The concept of teat treatment to prevent mastitis by application of a physical barrier such as a film-forming polymer latex is old in the art as evidenced by the Andrews, et al. U.S. Pat. No. 4,113,854. The Andrews patent discloses a method for the prevention of mastitis in milk-producing animals in which the teats of the animal are dipped into a solution which is comprised of a film-forming polymer latex and a water soluble polymer thickening agent in an aqueous medium. In addition, the Andrews U.S. Pat. No. 4,113,854 in column 1, lines 43 to 63 describes the prior film-forming materials containing polyvinyl acetate and polyvinyl chloride or vegetable oils which Andrews found to either be ineffective or to produce irritation to the animal's teat.
Andrews states his solution should have a thioxotropic value of 15 to 1200 dynes/cm2 and a practical upper viscosity limit of 10 poise at a shear rate of 250/sec. Andrews suggests natural or synthetic water soluble polymers which include the modified polymers which are derivatives of cellulose. Andrews points out that cellulose is not water soluble without modification and states that typical cellulose derivatives include methyl, hydroxyethyl and sodium carboxymethyl cellulose derivatives and combinations thereof. Andrews also requires a polymer latex which has suitable film-forming characteristics. The latexes of styrene butadiene, acrylic polymers and acrylic copolymers. He states the preferred polymer latexes include ethyl acrylate/methyl methacrylate copolymers, methyl methacrylate/butyl acrylate copolymers and styrene butadiene copolymers. An especially preferred material of Andrews is an ethyl acrylate/methyl methacrylate copolymer.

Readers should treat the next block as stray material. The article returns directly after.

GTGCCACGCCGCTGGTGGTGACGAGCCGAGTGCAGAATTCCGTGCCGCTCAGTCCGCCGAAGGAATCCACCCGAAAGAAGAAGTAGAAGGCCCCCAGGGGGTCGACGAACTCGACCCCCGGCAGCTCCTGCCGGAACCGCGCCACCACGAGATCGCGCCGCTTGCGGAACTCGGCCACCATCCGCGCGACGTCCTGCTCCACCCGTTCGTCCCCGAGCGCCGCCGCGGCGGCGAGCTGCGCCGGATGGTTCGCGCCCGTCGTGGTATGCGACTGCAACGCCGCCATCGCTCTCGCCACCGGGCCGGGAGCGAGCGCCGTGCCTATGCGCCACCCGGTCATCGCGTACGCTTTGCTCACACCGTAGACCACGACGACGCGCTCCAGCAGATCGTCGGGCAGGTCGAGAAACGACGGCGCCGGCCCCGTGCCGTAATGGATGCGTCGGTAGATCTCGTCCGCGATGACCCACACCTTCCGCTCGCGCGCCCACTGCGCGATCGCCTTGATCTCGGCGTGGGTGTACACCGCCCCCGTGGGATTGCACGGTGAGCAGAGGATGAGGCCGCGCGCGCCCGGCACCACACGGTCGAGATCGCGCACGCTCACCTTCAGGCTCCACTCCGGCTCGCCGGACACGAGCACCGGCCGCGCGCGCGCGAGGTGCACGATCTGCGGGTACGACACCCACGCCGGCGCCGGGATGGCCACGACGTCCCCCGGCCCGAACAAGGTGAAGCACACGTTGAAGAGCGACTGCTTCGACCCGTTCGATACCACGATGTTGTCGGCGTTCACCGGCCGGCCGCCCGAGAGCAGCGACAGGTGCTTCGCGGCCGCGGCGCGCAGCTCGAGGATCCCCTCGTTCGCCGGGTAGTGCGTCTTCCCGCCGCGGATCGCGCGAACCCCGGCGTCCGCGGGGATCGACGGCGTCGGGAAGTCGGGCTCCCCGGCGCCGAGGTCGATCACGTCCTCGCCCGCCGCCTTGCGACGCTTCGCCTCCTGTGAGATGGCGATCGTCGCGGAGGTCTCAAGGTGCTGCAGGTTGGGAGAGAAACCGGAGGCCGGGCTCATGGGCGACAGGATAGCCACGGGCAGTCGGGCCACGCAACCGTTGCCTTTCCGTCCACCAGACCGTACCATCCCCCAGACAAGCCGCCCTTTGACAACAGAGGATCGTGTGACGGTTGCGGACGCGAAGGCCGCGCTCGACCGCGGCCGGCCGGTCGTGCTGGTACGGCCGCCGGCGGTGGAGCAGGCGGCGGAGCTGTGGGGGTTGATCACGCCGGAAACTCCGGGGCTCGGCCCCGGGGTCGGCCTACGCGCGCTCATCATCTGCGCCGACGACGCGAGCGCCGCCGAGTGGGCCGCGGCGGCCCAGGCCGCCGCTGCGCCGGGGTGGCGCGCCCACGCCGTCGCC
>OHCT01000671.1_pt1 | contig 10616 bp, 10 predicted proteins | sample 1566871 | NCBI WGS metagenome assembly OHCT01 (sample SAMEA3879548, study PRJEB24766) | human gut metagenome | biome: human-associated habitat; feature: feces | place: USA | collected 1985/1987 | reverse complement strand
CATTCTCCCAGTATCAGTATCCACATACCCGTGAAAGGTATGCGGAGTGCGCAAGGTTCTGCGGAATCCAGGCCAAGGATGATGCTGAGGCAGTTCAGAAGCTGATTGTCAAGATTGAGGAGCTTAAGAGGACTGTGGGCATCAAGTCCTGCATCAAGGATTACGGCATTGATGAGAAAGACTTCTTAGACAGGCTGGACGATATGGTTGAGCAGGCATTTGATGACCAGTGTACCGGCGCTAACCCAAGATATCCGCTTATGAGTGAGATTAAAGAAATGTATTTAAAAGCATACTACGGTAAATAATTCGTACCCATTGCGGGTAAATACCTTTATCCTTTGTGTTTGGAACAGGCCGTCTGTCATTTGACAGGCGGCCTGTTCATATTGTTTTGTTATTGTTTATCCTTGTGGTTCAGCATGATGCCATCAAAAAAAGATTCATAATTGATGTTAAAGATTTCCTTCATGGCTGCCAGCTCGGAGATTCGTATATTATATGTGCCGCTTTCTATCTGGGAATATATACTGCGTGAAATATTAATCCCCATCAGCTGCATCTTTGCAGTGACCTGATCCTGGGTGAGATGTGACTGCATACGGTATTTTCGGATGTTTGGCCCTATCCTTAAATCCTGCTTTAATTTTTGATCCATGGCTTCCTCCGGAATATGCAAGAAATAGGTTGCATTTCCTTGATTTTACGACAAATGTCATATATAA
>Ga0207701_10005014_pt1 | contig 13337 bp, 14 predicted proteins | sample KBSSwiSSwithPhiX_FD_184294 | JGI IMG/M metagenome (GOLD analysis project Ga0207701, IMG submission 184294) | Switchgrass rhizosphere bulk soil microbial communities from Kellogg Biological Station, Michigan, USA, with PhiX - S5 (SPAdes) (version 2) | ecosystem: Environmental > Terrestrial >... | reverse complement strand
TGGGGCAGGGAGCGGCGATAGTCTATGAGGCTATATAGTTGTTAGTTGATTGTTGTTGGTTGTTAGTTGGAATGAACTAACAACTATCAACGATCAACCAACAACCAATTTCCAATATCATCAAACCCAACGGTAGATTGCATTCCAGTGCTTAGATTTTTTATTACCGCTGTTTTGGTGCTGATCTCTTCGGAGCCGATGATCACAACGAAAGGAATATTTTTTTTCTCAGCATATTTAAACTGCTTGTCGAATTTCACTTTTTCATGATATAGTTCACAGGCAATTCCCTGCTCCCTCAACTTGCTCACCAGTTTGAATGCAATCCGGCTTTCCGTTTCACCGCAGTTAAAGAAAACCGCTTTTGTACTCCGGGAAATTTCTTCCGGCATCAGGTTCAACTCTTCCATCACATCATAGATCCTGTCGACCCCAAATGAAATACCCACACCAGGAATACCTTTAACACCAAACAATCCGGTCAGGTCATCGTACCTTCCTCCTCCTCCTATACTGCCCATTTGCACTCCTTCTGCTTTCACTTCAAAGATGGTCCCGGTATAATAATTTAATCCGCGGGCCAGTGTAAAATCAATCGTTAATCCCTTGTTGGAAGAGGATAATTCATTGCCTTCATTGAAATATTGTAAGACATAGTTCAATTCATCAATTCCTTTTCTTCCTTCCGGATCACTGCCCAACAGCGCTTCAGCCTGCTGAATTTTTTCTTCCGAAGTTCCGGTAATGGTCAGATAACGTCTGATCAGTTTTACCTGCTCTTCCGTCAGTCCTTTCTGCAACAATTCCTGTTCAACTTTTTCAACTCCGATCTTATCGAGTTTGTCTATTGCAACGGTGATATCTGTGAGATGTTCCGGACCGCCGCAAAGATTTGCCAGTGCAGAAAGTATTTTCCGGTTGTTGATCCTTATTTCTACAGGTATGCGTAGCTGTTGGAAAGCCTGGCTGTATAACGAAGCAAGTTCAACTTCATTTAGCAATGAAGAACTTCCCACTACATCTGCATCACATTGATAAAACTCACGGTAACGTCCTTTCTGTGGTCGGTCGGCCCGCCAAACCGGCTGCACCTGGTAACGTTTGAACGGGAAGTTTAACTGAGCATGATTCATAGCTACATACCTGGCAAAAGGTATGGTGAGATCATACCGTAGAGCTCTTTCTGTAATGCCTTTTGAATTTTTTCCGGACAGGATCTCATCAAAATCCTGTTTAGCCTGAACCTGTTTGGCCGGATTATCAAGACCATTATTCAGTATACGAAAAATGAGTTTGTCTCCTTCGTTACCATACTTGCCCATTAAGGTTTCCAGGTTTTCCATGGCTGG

In addition, Andrews suggests adding an antiseptic material such as alcohol, chlorohexidine, iodine, 8-hydroxy quinoline sulfate or sodium hypochlorite to his mixture.
Andrews contends that when the teat is dipped in the mixture, it forms a film around the animal's teat which provides a shield against bacterial infections such as mastitis.
One of the problems with the prior art teat coating is that although the Andrews patent describes such teat coating as water soluble, in practice it has been difficult to completely remove the film barriers on the teat with water which may result in plugging the milk line filters. The sales literature of Andrews' assignee, Minnesota Mining and Manufacturing Company, titled The Physical Barrier Against Mastitis, alludes to the problem of incomplete removal by stating "Teat shield will not dissolve in milk. Your filter will trap any entering the milk line."
While Andrews emphasizes the physical barrier aspect of a film formed by the combination of polymer latex and a water soluble thickening agent, he also suggests one could incorporate an antiseptic into the material. One of the problems is to provide a workable combination of film and antiseptic that do not react with each other. We have discovered that the combination of chlorohexidine (typically as the gluconate) and a water soluble cellulosic film-former, typically hydroxmethyl cellulose, provides a film that provides long lasting bacterial protection to an animal's teats.